The 37-year has scaled the heights of the NBA, winning four titles and two league Most Valuable Player awards, and nothing fazes him, not even the prospect of facing the top-seeded Miami Heat in a decisive seventh game of the championship series.
While many players, including Miami's LeBron James, have confessed to feeling nervous about Thursday's do-or-die encounter, Duncan was nonchalant about the enormity of the contest.
"I prepare for every game exactly the same," he said.
"That's why I feel every game is exactly the same. Obviously the pressure is there, the stage is there, the energy is there but preparation doesn't change."
Duncan has already experienced the pressure-cooker atmosphere of playing in a NBA Finals Game Seven, against the Detroit Pistons in 2005, and he came through with flying colours.
He scored 25 points in his team's 81-74 win and was named the Finals' MVP for the third time in his career.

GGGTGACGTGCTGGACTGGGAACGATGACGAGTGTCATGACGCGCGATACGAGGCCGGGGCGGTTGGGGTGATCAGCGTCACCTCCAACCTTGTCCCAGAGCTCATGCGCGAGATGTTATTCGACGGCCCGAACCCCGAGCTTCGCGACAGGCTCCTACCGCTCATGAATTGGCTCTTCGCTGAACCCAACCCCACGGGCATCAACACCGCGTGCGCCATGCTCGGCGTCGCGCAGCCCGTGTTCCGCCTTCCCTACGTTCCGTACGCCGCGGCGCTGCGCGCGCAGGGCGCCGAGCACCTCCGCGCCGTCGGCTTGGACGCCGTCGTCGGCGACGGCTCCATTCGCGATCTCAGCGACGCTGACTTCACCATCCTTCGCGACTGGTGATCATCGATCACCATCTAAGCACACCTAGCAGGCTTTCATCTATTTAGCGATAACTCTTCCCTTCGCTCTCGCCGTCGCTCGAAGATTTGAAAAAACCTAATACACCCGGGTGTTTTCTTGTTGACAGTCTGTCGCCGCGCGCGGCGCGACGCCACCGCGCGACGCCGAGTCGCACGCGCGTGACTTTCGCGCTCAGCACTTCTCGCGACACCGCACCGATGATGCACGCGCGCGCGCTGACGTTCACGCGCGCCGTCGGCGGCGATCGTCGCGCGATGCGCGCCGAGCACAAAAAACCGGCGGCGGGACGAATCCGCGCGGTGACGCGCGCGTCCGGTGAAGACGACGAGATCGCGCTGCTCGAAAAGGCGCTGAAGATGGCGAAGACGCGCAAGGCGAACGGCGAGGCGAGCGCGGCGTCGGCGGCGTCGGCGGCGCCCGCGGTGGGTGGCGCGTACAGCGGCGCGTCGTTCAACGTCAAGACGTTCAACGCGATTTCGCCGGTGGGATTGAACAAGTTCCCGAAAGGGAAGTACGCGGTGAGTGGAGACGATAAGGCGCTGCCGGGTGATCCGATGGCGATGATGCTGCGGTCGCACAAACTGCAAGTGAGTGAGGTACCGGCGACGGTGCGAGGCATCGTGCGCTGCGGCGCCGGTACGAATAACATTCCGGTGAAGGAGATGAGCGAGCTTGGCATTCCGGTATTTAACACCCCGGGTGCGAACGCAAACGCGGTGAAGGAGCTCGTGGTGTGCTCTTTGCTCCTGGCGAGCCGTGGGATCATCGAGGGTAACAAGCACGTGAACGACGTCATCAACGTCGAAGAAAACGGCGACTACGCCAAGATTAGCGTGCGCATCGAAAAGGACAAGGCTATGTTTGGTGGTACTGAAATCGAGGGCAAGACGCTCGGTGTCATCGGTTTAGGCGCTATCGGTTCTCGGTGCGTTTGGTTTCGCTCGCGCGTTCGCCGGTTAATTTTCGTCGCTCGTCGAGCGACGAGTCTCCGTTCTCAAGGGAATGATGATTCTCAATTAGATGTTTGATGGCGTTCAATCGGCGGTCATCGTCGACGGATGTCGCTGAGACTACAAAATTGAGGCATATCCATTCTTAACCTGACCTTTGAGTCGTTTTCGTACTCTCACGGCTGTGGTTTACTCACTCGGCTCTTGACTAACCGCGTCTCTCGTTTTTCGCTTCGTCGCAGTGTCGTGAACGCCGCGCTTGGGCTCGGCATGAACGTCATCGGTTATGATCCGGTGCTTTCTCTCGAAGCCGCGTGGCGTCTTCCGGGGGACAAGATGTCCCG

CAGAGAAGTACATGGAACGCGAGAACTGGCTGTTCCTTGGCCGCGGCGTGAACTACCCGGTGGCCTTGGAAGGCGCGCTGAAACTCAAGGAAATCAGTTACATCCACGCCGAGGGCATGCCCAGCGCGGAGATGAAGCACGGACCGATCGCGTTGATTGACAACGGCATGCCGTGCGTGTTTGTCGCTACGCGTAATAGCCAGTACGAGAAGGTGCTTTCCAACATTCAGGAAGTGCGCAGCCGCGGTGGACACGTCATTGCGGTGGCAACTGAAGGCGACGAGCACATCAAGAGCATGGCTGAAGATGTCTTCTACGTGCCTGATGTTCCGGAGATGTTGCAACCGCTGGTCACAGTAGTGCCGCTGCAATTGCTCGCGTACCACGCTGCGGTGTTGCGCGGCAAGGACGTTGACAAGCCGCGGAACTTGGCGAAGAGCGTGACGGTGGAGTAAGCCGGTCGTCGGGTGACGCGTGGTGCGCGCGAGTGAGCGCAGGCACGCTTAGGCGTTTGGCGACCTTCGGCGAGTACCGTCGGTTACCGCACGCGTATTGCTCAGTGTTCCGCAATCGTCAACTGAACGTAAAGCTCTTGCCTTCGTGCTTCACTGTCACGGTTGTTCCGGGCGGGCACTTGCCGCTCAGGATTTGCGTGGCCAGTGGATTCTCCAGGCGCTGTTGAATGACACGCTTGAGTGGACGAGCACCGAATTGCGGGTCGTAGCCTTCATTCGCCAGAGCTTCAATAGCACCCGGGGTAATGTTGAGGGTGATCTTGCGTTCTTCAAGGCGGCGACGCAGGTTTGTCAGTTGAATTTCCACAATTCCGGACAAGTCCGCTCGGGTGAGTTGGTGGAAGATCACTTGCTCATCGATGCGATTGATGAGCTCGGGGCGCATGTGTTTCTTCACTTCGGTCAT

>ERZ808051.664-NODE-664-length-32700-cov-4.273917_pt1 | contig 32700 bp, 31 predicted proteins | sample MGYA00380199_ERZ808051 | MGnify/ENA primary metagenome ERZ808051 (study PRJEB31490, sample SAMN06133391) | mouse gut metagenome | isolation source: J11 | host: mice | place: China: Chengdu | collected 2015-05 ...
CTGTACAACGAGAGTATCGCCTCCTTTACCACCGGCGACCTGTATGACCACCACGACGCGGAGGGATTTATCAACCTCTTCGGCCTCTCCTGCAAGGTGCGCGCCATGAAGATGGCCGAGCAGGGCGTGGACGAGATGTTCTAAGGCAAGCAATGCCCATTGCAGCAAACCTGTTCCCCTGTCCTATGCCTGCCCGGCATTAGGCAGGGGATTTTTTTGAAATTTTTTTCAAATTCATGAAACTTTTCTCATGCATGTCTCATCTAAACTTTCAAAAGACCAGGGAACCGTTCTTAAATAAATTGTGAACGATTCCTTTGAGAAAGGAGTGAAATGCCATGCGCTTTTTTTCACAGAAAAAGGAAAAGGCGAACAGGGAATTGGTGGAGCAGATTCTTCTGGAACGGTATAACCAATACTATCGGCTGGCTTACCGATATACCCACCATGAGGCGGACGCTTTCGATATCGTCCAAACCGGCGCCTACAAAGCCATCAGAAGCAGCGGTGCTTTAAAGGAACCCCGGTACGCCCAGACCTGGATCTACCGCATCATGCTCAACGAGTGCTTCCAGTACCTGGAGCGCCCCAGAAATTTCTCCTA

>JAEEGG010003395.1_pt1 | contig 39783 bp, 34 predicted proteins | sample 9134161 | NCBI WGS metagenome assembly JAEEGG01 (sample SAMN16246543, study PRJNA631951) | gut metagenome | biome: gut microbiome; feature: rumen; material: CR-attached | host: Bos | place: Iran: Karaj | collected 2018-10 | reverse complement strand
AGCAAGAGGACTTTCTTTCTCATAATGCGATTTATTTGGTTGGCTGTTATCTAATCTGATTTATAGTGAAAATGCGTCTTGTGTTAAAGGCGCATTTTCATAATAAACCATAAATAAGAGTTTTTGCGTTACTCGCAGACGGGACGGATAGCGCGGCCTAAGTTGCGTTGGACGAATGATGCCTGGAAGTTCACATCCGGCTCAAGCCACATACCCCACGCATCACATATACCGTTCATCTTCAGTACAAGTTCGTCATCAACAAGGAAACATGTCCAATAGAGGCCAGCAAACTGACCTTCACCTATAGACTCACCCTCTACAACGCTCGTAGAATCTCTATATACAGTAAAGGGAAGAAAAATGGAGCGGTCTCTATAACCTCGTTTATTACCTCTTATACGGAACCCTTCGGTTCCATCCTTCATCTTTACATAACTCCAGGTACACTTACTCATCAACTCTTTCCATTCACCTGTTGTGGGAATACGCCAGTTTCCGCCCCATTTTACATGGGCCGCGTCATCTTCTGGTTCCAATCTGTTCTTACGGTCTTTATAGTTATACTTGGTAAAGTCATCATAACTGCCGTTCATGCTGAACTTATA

Duncan has been in vintage form against Miami in this year's Finals. In Tuesday's Game Six, he scored 30 points but to no avail as Miami engineered a late comeback to snatch victory.
Some of his team-mates were devastated by the loss, fearing they may have blown their chances of winning the title with the decider to be held in Miami but not Duncan.
"Some people use it the right way, some people are hurt by it but I don't feel I'm affected by it," he said. "I use it however I can, and love the environment."
With an honours degree in psychology, Duncan knows the value of sticking to the popular sportsman's mantra of taking it one game at a time.
His level-headed approach can be traced back to his upbringing. Born and raised in the Virgin Islands, his first love was swimming. His older sister competed at the 1988 Seoul Olympics but Duncan ditched his goggles for hoops when a hurricane destroyed the only Olympic-sized pool on his island.
Drafted first overall in 1997, he has played his entire NBA career with the Spurs under head coach Gregg Popovich.
Together they formed one of basketball's oddest but most successful couples, teaming up to win four championships and now the chance of a fifth.
"You know what, it's all about just winning the title," said Duncan. "It's a great story for everybody else, but we're here for one reason. One reason only: It's to try to win this game tomorrow."
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